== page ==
Ode to Construction
Abstraction in the Digital Age
Ode to Construction – Abstraction in the Digital Age, a work by Polina Joffe, explores the intersections of graphic design and art through the means of generative code, gesturing playfully and melancholically towards the foundational legacies of the Suprematist and Constructivist movements of the early 20th century.
At the heart of the 664 page book, filled mainly with generated constructions that visually echo modernist abstraction, is an essay written by Madeleine Morley and Max Boersma. Together, they place the work in its historical and contemporary contexts.
At once a book, website, and installation, Ode to Construction demonstrates the fluidity of design’s materializations within the conditions of the digital, moving effortlessly between screen, print, and space.
Max Boersma is a PhD candidate at Harvard University, specializing in twentieth-century art. He holds a Master’s in Art History from Williams College, and for 2021, he is the recipient of a Fulbright research grant to Berlin, Germany.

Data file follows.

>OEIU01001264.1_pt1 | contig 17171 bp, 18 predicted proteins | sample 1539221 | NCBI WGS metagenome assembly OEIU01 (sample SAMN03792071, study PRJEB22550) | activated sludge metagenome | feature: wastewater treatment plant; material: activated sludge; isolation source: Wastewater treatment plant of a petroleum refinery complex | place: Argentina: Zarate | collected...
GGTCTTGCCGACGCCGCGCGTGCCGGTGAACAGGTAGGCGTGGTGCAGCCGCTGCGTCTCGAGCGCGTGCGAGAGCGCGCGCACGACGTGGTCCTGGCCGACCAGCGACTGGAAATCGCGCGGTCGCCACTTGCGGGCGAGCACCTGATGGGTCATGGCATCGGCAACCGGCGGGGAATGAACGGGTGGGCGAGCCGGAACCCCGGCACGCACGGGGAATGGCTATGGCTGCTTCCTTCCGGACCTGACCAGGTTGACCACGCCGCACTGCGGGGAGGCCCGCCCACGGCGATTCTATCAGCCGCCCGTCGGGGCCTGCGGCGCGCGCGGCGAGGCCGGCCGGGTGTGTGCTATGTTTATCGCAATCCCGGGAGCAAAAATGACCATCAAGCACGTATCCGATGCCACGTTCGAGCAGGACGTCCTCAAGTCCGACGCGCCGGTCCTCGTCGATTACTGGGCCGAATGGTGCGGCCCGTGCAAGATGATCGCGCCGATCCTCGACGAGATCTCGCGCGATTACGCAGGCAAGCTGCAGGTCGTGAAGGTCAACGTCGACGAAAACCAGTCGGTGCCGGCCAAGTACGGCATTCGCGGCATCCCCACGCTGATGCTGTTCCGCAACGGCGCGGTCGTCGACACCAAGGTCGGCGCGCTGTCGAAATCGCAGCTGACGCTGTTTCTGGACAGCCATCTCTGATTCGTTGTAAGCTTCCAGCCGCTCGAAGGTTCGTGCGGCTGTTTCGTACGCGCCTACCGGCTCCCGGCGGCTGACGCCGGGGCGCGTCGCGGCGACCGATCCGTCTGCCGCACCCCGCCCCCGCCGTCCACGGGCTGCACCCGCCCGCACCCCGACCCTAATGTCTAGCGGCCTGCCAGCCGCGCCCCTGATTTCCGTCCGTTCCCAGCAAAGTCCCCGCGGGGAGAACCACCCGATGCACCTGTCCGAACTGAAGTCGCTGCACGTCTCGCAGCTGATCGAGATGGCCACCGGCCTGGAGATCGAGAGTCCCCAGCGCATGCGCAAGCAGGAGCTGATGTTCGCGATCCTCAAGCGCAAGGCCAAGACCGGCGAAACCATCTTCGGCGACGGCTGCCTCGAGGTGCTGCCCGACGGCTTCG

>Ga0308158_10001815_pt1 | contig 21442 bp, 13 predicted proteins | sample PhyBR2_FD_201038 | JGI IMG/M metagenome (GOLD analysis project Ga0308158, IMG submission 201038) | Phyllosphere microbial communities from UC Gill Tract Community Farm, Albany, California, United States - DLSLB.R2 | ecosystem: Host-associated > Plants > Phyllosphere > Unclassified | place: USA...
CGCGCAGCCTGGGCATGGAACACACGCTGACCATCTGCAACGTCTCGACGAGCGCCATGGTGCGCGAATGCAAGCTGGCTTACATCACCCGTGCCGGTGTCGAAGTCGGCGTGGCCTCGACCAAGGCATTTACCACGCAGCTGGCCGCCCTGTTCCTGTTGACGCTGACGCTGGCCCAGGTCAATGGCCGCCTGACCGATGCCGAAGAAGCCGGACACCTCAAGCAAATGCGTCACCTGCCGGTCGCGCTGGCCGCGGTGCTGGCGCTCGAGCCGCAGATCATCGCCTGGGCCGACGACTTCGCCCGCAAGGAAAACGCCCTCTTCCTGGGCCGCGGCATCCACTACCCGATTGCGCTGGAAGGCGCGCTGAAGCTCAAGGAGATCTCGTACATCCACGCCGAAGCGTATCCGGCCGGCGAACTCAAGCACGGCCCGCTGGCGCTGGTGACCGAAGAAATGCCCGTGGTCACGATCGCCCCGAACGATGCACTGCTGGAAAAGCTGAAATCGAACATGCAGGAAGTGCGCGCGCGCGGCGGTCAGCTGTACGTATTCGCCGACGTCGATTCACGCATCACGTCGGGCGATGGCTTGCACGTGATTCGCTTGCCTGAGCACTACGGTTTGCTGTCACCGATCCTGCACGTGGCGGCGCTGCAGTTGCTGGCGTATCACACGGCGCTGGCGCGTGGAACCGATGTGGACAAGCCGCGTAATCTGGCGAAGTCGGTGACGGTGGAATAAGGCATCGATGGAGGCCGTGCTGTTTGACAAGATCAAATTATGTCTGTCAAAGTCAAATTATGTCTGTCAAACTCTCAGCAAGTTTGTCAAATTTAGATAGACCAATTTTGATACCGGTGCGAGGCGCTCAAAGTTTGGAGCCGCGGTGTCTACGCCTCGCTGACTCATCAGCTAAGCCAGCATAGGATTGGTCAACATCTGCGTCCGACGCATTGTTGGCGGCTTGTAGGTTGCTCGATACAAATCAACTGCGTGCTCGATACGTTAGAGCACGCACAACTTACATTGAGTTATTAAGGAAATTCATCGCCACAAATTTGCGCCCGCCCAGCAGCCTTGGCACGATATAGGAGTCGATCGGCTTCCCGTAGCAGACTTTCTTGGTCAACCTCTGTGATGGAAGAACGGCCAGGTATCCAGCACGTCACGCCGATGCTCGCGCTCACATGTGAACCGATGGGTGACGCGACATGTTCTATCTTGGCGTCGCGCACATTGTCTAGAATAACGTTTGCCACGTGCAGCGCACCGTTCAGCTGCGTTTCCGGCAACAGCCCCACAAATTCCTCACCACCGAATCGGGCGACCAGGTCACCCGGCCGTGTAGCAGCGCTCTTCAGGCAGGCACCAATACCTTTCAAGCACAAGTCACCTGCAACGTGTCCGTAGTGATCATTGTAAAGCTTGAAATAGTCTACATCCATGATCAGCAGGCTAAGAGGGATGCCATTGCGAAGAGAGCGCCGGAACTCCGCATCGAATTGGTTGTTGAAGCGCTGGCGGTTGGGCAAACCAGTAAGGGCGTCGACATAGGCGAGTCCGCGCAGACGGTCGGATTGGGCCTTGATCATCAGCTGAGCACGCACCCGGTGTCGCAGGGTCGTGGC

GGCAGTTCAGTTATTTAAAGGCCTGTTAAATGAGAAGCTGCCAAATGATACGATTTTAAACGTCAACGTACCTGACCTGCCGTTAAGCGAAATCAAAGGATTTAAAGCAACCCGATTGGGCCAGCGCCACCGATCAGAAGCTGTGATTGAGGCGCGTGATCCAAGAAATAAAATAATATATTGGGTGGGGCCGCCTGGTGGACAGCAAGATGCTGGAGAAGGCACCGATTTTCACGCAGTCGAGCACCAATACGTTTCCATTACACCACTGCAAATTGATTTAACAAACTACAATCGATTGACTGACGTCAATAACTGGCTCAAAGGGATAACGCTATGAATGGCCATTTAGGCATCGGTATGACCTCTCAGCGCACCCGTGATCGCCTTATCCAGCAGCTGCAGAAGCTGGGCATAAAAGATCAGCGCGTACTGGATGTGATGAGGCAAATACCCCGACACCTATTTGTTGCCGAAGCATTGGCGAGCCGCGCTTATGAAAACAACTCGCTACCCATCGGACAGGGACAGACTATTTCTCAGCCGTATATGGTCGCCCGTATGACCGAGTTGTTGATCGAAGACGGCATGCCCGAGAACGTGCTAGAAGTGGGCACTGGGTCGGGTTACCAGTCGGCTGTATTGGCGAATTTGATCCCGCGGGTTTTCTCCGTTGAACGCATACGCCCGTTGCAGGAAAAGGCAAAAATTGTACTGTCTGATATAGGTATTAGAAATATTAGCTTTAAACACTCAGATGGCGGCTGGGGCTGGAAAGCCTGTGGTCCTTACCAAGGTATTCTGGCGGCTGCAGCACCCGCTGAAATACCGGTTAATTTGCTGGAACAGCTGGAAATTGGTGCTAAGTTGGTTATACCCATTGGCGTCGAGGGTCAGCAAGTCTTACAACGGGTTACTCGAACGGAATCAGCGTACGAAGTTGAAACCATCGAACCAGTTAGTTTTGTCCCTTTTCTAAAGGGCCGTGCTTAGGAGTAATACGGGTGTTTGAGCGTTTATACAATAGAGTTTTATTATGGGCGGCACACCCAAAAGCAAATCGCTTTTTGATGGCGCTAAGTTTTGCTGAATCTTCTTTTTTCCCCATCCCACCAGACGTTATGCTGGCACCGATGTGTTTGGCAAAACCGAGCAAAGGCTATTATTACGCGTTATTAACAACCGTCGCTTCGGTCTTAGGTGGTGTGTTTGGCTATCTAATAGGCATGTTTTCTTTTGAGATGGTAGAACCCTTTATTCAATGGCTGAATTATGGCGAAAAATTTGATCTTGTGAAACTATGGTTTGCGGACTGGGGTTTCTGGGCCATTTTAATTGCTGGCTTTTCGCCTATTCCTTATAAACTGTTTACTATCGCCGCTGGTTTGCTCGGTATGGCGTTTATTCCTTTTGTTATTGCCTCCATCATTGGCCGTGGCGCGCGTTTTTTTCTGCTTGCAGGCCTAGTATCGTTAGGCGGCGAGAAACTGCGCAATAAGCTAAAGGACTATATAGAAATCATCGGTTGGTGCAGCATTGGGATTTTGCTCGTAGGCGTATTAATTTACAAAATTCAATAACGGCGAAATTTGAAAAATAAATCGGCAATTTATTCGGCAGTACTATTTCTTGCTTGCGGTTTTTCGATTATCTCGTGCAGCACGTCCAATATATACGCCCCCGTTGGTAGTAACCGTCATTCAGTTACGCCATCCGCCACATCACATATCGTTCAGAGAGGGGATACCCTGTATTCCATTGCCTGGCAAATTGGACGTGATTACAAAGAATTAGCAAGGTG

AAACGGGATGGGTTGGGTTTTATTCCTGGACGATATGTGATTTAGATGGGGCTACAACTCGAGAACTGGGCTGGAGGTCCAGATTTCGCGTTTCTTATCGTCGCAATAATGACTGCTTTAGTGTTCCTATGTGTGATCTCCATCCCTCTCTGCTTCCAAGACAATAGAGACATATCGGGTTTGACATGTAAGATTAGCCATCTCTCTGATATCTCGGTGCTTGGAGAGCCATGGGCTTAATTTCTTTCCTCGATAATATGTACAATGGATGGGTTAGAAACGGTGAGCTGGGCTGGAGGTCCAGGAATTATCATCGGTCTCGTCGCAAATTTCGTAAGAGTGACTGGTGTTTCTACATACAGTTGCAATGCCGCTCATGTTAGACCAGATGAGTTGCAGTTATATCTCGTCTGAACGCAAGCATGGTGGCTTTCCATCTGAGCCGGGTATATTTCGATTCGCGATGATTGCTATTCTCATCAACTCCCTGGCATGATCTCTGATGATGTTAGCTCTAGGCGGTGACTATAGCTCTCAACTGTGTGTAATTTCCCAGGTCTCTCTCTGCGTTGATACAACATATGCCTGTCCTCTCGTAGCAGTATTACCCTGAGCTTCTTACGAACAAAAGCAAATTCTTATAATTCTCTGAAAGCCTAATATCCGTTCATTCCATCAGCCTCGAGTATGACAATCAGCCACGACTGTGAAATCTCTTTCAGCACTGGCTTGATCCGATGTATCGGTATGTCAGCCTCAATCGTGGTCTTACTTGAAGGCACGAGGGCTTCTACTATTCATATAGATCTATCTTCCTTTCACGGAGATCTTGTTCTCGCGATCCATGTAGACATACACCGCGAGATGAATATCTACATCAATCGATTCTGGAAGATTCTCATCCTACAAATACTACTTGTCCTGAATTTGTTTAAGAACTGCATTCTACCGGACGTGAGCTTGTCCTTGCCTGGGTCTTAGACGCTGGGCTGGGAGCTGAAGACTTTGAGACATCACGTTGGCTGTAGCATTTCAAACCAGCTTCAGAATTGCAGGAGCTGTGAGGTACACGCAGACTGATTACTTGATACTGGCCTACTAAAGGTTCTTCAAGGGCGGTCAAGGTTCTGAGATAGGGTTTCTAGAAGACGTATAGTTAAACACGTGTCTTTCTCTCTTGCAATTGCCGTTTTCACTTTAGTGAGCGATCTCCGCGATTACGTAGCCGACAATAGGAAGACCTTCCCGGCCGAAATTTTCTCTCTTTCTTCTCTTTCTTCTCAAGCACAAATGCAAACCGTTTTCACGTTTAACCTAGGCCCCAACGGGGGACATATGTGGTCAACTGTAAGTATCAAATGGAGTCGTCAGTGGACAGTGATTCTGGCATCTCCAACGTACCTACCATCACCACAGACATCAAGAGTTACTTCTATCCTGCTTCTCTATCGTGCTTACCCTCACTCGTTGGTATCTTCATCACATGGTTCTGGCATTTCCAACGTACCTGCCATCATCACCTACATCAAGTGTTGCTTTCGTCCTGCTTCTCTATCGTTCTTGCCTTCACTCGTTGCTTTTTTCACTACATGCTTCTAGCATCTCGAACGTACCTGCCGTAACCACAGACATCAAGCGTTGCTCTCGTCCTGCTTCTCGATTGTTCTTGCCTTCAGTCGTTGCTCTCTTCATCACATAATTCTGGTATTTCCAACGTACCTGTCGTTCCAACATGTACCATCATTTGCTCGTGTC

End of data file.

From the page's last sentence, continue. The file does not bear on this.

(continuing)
Madeleine Morley is a writer whose words have appeared in The New York Times, The Guardian, Dazed and Confused Magazine, AnOther, Elephant, Creative Review, and many more. She was previously editor of the magCulture journal and senior editor at AIGA’s Eye on Design. Madeleine is currently editor at type foundry Dinamo, and she lectures regularly on design, technology, and visual culture.
“We no longer write. We process words, by manipulating the electrical signals that govern simulated alphanumeric text on screens. We no longer draw. We process images, by manipulating electrical signals that govern simulated geometry on screens… The age of orthography has drawn to a close.”
John May, 2019
John May, 2019
By working across various modes, Joffe’s Ode to Construction refracts this condition through the foundational strategies of modernist abstraction, an attempt by the designer to understand the Russian avant-garde via the tools of the present, and vice-versa.
Through positioning itself historically, her project avoids what Bois calls the “bad dream of the non-compositional drive,” the pursuit of a wholly rationalized, pre-programmed, and mathematical art. Instead, Joffe’s Ode might be understood as an elegy for “construction,” recognizing both the promises and contradictions embedded in this historical term. In so doing, her project brings one apparent historical rupture in conversation with another to see what becomes visible and thinkable in the process.
(Extract from Ode to Construction)